Broad Beans - These can be long, slender pods, up to 30.5 cm long with kidney shaped green-white or dark green seeds. All pods should have a uniform bright green colour, free from black markings. Avoid shrivelled, dry looking pods in preference for soft and tender pods. These beans are excellent for home-freezing, they must be shelled before cooking, although young broad beans are a delicacy cooked complete with pods. Season from April to September.

French Beans - These include a number of types, varying from almost flat pods , up to 12.7 cm long, to shorter and plumper beans, their colour varies from pale to mid-green. Most are string-less when young. Yellow French beans are also available in small quantities. Buy young, crisp beans. Season is year round, scarce and expensive in winter.

Kidney Beans - These are a type of French bean, usually heavier-podded, with the kidney-shaped beans showing through. The most popular is the purple variety. Choose beans with a distinct bloom. Season from June to mid-November.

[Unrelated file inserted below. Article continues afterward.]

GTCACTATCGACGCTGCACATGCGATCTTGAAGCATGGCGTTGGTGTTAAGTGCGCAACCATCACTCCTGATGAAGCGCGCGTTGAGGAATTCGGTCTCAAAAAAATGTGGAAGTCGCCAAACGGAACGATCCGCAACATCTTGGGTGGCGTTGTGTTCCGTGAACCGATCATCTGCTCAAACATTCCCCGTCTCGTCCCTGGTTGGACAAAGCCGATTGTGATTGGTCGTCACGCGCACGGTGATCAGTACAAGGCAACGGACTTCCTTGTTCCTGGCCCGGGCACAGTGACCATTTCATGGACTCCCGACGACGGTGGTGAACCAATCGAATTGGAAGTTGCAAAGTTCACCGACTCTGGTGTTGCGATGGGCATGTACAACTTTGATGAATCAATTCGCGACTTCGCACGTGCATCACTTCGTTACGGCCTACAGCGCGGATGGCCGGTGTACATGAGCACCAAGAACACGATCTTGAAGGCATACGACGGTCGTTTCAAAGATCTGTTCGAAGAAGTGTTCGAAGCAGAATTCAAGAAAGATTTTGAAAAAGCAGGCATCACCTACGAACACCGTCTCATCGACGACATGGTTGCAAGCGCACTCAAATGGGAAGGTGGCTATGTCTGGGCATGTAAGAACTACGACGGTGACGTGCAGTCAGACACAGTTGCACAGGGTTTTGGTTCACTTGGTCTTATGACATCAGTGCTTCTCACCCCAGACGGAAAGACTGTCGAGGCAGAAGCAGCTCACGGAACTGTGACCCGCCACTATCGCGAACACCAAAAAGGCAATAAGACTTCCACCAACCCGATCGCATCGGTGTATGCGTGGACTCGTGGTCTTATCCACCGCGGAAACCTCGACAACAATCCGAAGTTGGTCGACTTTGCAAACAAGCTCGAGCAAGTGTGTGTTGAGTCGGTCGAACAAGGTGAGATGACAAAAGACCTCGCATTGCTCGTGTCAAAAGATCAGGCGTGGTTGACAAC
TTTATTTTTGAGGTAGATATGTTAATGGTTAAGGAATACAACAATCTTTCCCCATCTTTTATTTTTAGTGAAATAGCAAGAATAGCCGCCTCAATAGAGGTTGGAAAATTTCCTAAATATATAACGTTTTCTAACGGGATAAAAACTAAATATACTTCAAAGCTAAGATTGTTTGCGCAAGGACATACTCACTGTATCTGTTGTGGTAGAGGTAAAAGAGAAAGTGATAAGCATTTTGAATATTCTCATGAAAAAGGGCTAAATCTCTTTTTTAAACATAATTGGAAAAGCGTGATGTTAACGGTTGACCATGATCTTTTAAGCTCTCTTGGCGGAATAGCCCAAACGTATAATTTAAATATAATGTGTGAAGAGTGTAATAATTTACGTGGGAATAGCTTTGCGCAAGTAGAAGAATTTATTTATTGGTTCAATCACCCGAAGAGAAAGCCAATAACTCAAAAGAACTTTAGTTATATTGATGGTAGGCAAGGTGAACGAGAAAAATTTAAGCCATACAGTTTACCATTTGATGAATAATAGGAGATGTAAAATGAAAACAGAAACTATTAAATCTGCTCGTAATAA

Pea Beans - Not often available in the shops, pea beans have short, bright green pods, about the size of peas, and round seeds. Cooked and eaten in their pods. Season early summer.

Runner Beans - Larger, coarser and with more flavour than French beans, runner beans at their best have bright green, succulent pods which need stringing before cooking. A runner bean should snap between the fingers. Avoid beans which are tough, limp, misshapen, dirty, or pitted with brown or black. Season is from mid-July to end of October.

Brussels Sprouts

These are popular in autumn and winter. The flavour is improved by frost. Look for firm, green sprouts and avoid those with loose leaves and any which show signs of yellowing and wilting. Season from August to March.

Cabbage

These are green, white and red varieties, which may be conical or round, loose-leaved or tightly packed.

Spring Cabbage - Choose those with bright green and crisp leaves. Season from April to May.